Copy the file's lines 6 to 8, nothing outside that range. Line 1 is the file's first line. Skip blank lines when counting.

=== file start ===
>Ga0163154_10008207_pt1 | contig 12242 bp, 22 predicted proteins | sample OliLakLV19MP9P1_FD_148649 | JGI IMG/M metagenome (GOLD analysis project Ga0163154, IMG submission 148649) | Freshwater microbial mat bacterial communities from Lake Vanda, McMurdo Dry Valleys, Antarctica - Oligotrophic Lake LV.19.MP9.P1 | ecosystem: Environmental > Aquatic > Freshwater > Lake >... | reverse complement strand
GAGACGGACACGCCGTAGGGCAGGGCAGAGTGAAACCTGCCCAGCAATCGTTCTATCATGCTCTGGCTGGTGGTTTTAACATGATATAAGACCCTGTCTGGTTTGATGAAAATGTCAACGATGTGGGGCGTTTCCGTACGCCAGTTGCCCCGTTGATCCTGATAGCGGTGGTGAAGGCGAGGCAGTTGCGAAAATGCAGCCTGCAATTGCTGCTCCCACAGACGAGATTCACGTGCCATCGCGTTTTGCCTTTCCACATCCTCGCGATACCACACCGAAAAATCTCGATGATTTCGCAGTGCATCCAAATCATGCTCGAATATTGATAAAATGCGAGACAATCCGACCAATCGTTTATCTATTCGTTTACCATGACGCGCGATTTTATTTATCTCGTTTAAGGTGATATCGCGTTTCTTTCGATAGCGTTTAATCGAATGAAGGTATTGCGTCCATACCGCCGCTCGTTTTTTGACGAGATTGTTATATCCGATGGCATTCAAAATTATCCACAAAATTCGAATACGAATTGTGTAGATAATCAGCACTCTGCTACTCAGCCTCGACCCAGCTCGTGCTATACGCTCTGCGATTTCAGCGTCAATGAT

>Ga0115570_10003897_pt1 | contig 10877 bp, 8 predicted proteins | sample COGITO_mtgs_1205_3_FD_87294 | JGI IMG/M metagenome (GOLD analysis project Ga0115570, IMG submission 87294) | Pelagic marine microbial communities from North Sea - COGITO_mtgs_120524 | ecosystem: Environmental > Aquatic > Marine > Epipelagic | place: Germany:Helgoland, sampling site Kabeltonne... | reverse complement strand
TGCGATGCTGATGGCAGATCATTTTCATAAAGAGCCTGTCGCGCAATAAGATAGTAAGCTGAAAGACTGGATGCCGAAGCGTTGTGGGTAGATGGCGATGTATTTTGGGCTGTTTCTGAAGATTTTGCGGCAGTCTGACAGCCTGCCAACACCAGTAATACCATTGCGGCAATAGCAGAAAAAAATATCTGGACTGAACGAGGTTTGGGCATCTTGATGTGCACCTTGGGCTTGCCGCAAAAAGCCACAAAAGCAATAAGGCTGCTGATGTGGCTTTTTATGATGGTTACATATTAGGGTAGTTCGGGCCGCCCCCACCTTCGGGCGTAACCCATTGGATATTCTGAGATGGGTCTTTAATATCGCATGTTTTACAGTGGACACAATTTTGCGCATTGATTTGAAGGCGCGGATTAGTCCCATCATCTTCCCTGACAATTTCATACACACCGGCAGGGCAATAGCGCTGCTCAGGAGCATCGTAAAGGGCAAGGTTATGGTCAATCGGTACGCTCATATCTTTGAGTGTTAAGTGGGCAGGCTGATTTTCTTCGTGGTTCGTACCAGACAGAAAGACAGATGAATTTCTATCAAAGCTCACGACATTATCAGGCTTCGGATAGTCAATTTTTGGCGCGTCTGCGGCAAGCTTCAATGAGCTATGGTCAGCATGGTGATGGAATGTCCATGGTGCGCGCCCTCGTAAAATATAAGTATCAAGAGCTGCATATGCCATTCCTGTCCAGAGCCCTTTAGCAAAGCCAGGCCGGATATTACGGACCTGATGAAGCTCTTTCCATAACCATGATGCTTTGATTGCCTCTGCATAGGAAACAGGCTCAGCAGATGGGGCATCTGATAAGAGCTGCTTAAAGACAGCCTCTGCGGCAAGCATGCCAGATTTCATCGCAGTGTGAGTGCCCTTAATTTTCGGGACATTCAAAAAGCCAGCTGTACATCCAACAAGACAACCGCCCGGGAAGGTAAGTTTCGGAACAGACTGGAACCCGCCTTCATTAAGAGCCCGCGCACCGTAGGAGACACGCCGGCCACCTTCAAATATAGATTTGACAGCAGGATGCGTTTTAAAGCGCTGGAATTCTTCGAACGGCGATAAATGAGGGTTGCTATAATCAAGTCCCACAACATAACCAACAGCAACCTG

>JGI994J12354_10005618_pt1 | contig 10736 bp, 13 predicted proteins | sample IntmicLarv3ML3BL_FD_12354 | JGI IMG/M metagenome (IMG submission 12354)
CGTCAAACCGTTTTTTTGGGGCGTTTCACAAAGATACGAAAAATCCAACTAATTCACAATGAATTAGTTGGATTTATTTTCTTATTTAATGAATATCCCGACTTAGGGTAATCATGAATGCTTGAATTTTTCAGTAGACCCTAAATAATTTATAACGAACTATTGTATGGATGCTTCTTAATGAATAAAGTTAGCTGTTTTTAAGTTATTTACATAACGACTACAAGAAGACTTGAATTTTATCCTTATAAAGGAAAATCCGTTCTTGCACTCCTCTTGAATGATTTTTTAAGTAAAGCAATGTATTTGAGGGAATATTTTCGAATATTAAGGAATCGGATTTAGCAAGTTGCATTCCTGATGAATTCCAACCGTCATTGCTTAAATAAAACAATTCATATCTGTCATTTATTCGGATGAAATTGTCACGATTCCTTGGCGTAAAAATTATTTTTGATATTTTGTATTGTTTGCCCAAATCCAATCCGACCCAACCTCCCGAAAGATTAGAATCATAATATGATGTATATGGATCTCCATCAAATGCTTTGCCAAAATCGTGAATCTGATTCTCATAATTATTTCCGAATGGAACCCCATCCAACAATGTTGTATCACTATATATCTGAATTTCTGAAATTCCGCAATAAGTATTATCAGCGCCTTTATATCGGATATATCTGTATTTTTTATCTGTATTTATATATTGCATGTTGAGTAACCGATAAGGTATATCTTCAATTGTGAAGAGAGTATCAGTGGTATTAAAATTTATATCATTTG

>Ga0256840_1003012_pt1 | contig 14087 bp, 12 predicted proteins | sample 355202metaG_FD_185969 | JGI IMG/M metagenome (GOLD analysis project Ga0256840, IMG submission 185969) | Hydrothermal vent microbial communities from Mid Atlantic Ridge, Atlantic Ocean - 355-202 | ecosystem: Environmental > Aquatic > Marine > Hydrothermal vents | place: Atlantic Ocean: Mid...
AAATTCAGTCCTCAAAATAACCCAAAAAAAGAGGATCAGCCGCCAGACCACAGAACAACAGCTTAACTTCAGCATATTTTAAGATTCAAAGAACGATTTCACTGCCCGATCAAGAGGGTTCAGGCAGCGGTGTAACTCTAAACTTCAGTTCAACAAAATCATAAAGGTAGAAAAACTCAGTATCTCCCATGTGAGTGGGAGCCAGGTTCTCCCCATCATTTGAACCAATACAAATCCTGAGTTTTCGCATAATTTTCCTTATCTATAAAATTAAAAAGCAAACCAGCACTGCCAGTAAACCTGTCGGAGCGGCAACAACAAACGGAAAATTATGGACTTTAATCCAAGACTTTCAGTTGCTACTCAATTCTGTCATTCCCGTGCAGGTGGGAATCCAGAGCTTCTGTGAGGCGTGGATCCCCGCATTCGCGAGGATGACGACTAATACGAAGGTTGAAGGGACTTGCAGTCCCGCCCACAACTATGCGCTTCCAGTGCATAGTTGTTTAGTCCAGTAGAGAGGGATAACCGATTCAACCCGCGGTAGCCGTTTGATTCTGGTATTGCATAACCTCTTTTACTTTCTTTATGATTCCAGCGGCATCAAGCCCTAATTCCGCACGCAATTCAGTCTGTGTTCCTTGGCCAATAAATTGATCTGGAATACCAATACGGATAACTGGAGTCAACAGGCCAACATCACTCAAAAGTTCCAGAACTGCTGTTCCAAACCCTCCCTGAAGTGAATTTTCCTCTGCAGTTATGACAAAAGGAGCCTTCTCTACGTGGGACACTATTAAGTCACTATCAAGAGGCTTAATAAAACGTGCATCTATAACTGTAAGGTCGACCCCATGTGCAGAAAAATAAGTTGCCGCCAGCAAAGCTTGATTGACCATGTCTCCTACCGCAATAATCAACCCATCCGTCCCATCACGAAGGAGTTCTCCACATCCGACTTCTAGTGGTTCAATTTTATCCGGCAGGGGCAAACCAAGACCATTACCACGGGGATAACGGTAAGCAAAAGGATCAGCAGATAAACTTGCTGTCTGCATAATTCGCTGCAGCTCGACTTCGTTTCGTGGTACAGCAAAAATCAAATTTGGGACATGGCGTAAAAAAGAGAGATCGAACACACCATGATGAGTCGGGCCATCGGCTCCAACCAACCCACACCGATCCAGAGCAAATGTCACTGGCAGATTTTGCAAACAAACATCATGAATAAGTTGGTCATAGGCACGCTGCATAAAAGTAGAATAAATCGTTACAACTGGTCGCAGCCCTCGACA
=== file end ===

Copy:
CGTCAAACCGTTTTTTTGGGGCGTTTCACAAAGATACGAAAAATCCAACTAATTCACAATGAATTAGTTGGATTTATTTTCTTATTTAATGAATATCCCGACTTAGGGTAATCATGAATGCTTGAATTTTTCAGTAGACCCTAAATAATTTATAACGAACTATTGTATGGATGCTTCTTAATGAATAAAGTTAGCTGTTTTTAAGTTATTTACATAACGACTACAAGAAGACTTGAATTTTATCCTTATAAAGGAAAATCCGTTCTTGCACTCCTCTTGAATGATTTTTTAAGTAAAGCAATGTATTTGAGGGAATATTTTCGAATATTAAGGAATCGGATTTAGCAAGTTGCATTCCTGATGAATTCCAACCGTCATTGCTTAAATAAAACAATTCATATCTGTCATTTATTCGGATGAAATTGTCACGATTCCTTGGCGTAAAAATTATTTTTGATATTTTGTATTGTTTGCCCAAATCCAATCCGACCCAACCTCCCGAAAGATTAGAATCATAATATGATGTATATGGATCTCCATCAAATGCTTTGCCAAAATCGTGAATCTGATTCTCATAATTATTTCCGAATGGAACCCCATCCAACAATGTTGTATCACTATATATCTGAATTTCTGAAATTCCGCAATAAGTATTATCAGCGCCTTTATATCGGATATATCTGTATTTTTTATCTGTATTTATATATTGCATGTTGAGTAACCGATAAGGTATATCTTCAATTGTGAAGAGAGTATCAGTGGTATTAAAATTTATATCATTTG

>Ga0256840_1003012_pt1 | contig 14087 bp, 12 predicted proteins | sample 355202metaG_FD_185969 | JGI IMG/M metagenome (GOLD analysis project Ga0256840, IMG submission 185969) | Hydrothermal vent microbial communities from Mid Atlantic Ridge, Atlantic Ocean - 355-202 | ecosystem: Environmental > Aquatic > Marine > Hydrothermal vents | place: Atlantic Ocean: Mid...
AAATTCAGTCCTCAAAATAACCCAAAAAAAGAGGATCAGCCGCCAGACCACAGAACAACAGCTTAACTTCAGCATATTTTAAGATTCAAAGAACGATTTCACTGCCCGATCAAGAGGGTTCAGGCAGCGGTGTAACTCTAAACTTCAGTTCAACAAAATCATAAAGGTAGAAAAACTCAGTATCTCCCATGTGAGTGGGAGCCAGGTTCTCCCCATCATTTGAACCAATACAAATCCTGAGTTTTCGCATAATTTTCCTTATCTATAAAATTAAAAAGCAAACCAGCACTGCCAGTAAACCTGTCGGAGCGGCAACAACAAACGGAAAATTATGGACTTTAATCCAAGACTTTCAGTTGCTACTCAATTCTGTCATTCCCGTGCAGGTGGGAATCCAGAGCTTCTGTGAGGCGTGGATCCCCGCATTCGCGAGGATGACGACTAATACGAAGGTTGAAGGGACTTGCAGTCCCGCCCACAACTATGCGCTTCCAGTGCATAGTTGTTTAGTCCAGTAGAGAGGGATAACCGATTCAACCCGCGGTAGCCGTTTGATTCTGGTATTGCATAACCTCTTTTACTTTCTTTATGATTCCAGCGGCATCAAGCCCTAATTCCGCACGCAATTCAGTCTGTGTTCCTTGGCCAATAAATTGATCTGGAATACCAATACGGATAACTGGAGTCAACAGGCCAACATCACTCAAAAGTTCCAGAACTGCTGTTCCAAACCCTCCCTGAAGTGAATTTTCCTCTGCAGTTATGACAAAAGGAGCCTTCTCTACGTGGGACACTATTAAGTCACTATCAAGAGGCTTAATAAAACGTGCATCTATAACTGTAAGGTCGACCCCATGTGCAGAAAAATAAGTTGCCGCCAGCAAAGCTTGATTGACCATGTCTCCTACCGCAATAATCAACCCATCCGTCCCATCACGAAGGAGTTCTCCACATCCGACTTCTAGTGGTTCAATTTTATCCGGCAGGGGCAAACCAAGACCATTACCACGGGGATAACGGTAAGCAAAAGGATCAGCAGATAAACTTGCTGTCTGCATAATTCGCTGCAGCTCGACTTCGTTTCGTGGTACAGCAAAAATCAAATTTGGGACATGGCGTAAAAAAGAGAGATCGAACACACCATGATGAGTCGGGCCATCGGCTCCAACCAACCCACACCGATCCAGAGCAAATGTCACTGGCAGATTTTGCAAACAAACATCATGAATAAGTTGGTCATAGGCACGCTGCATAAAAGTAGAATAAATCGTTACAACTGGTCGCAGCCCTCGACA